You were a reader your entire life. I owe you my love of the written word. We always fell in love with the same books. So when I tackled writing my own, my guiding principle was “if Mom had this book in her hand, would it be so good she couldn’t put it down?”
I so wanted you and I to go through it going out into the world together. I needed you there if it failed, but more importantly, I WANTED you there if it succeeded. In my wildest dreams, it paid off all our debts and our entire family lived happily ever after. Maybe reality would have been more along the lines of all our friends bought a copy and we made enough money for a nice dinner somewhere. That would have been OK too.
But the idea that you wouldn’t be here when the book went out into the world? That never crossed my mind when I was writing it. It was unimaginable. And now it just doesn’t seem right.
The truth is, there is a part of me I try not to acknowledge that is beating the shit out of myself for that. I started too late. I didn’t write fast enough. If only. If only. If only.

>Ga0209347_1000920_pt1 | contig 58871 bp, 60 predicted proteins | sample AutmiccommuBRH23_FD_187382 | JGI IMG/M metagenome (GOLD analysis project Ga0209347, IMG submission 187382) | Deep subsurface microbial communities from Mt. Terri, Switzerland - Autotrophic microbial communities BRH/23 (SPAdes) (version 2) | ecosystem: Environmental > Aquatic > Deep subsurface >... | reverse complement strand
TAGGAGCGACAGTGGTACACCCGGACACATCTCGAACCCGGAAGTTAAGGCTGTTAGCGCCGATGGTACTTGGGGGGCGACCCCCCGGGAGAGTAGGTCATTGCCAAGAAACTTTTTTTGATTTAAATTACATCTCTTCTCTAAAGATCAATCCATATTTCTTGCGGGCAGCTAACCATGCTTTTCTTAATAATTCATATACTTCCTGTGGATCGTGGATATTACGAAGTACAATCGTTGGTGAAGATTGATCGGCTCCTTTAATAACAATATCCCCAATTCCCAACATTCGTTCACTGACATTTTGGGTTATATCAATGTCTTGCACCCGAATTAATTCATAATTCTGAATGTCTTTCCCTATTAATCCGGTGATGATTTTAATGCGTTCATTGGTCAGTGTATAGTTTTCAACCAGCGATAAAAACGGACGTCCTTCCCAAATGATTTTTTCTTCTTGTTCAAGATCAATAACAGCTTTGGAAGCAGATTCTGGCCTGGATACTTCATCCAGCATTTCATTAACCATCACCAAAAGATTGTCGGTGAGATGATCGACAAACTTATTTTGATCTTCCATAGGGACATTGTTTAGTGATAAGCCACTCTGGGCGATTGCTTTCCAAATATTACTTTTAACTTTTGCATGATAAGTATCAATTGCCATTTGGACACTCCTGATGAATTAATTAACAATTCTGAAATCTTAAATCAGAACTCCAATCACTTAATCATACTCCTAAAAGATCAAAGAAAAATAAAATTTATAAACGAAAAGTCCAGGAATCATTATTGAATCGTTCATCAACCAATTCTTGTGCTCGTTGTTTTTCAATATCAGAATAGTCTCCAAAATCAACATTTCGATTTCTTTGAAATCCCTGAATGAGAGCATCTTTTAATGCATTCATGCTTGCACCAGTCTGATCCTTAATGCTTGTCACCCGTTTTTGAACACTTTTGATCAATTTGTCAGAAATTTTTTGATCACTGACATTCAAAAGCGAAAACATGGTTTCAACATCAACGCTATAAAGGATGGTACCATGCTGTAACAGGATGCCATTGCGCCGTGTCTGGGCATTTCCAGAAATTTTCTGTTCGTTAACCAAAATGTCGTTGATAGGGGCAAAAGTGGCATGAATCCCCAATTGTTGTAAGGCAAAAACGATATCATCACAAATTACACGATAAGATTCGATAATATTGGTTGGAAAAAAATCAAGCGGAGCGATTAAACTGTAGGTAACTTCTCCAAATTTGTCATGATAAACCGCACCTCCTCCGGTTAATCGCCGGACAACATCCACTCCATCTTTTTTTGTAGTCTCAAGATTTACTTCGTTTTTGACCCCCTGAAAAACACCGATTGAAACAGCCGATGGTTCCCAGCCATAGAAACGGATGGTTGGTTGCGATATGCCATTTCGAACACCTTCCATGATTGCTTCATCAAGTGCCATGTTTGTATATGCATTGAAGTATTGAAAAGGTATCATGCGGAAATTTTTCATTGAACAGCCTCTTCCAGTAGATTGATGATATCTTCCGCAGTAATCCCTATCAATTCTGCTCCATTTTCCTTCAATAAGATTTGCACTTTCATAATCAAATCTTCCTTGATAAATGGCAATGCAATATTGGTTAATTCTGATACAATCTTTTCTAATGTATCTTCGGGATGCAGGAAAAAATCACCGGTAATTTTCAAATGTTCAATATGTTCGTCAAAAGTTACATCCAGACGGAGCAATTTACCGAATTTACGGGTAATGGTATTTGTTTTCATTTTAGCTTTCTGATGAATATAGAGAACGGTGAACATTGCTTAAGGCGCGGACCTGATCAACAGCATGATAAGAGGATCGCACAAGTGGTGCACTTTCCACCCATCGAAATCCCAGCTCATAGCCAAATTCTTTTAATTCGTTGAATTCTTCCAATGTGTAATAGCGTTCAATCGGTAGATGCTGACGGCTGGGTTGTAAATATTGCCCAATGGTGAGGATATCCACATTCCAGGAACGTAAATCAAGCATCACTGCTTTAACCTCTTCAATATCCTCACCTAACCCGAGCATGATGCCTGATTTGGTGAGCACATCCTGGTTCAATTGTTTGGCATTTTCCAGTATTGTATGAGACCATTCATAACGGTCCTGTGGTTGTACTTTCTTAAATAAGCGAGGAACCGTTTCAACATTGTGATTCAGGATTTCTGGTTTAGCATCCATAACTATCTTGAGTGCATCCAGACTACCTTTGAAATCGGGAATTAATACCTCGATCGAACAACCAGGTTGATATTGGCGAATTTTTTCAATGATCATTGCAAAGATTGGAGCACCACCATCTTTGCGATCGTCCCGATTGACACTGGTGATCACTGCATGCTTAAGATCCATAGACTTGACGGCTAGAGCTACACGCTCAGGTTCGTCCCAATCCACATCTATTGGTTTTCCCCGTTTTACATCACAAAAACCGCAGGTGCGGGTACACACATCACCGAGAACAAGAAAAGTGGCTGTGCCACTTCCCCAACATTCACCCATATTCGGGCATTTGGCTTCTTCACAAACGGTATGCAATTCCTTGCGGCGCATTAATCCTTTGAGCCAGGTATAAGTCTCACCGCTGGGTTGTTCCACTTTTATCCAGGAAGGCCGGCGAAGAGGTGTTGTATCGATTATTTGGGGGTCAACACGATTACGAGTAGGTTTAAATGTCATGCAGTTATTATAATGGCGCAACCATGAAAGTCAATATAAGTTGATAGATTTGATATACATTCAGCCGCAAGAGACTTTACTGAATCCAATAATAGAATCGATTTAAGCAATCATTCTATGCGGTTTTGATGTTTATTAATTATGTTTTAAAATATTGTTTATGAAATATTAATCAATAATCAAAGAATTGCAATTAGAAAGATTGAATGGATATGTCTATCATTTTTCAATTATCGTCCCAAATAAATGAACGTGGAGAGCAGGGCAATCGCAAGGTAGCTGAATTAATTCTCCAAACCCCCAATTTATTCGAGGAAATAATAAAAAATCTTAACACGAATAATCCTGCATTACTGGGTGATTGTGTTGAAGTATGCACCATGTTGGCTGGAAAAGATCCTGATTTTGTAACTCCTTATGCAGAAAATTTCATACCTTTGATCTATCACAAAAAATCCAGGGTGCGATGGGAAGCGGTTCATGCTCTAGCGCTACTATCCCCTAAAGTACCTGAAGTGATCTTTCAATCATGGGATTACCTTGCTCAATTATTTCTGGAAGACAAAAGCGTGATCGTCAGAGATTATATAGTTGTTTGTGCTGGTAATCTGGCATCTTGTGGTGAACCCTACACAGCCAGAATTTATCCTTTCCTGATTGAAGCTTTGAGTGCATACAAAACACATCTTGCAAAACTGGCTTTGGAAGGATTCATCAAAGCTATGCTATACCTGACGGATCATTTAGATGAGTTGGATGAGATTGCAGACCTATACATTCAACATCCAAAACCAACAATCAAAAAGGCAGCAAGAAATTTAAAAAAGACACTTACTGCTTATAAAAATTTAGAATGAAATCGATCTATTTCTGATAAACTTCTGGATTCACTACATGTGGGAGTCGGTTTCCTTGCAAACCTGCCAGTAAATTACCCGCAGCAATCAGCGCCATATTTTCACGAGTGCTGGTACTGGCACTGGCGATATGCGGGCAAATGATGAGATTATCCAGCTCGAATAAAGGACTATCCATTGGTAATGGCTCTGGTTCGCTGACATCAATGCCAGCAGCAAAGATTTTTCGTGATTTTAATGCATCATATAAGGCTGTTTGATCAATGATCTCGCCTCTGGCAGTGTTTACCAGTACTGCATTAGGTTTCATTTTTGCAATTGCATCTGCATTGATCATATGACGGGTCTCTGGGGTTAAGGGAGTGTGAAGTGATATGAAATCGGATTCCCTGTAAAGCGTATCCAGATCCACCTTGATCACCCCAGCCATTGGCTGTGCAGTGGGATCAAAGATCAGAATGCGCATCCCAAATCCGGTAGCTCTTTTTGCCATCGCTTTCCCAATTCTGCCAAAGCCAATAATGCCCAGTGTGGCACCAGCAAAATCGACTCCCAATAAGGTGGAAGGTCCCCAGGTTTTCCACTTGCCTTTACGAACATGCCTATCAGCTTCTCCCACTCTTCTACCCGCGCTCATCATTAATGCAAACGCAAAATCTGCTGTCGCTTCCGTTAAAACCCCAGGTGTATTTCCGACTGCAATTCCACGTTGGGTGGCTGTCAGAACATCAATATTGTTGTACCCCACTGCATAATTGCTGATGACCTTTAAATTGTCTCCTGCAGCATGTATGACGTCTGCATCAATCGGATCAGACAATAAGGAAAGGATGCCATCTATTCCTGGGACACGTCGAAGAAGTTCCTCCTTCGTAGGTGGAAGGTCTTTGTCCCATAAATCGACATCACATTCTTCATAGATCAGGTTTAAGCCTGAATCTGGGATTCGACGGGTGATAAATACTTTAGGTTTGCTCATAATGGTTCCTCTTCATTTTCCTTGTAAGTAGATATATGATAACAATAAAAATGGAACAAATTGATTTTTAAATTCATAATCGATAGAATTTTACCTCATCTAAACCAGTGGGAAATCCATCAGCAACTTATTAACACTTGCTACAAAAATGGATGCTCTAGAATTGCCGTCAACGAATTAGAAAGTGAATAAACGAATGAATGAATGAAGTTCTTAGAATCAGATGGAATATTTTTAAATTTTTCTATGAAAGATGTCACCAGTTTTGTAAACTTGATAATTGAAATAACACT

All those what ifs have squashed my determination. The urge to work on the book comes now and then, in tiny spurts that fizzle out as soon as I remember something I need to do for work or notice that the kitchen could use a good cleaning.
The part of me that says that since I didn’t “get er done” in time for you to see the doing I shouldn’t let myself experience publishing and succeeding or failing without you has been winning. I don’t want to fail without you here to hold my hand. I don’t want to succeed without you here to say “that’s my daughter. Now take your Momma to a tropical island.”
I’m not writing this just to whine to you. I really do need one of your “suck it up” tirades more than ever, but since you can’t give me one I wouldn’t put you through just listening to me bitch and moan.
See, I have a friend who started writing a book.
He’s had this great story idea stewing in his brain for a while. It is the kind of story that you and I always loved to read. He’s got quirky characters and a unique plot line and let’s just say this shit could be really, really good.
The thing is, unlike me, he is not someone who always dreamed of being a writer. He mulled the possibility over as a potential retirement hobby down the road, but he’s not there yet. He was never one of those people who felt compelled to write or go crazy, like I am. But he got bit by a damn good story bug, and it has him totally infected.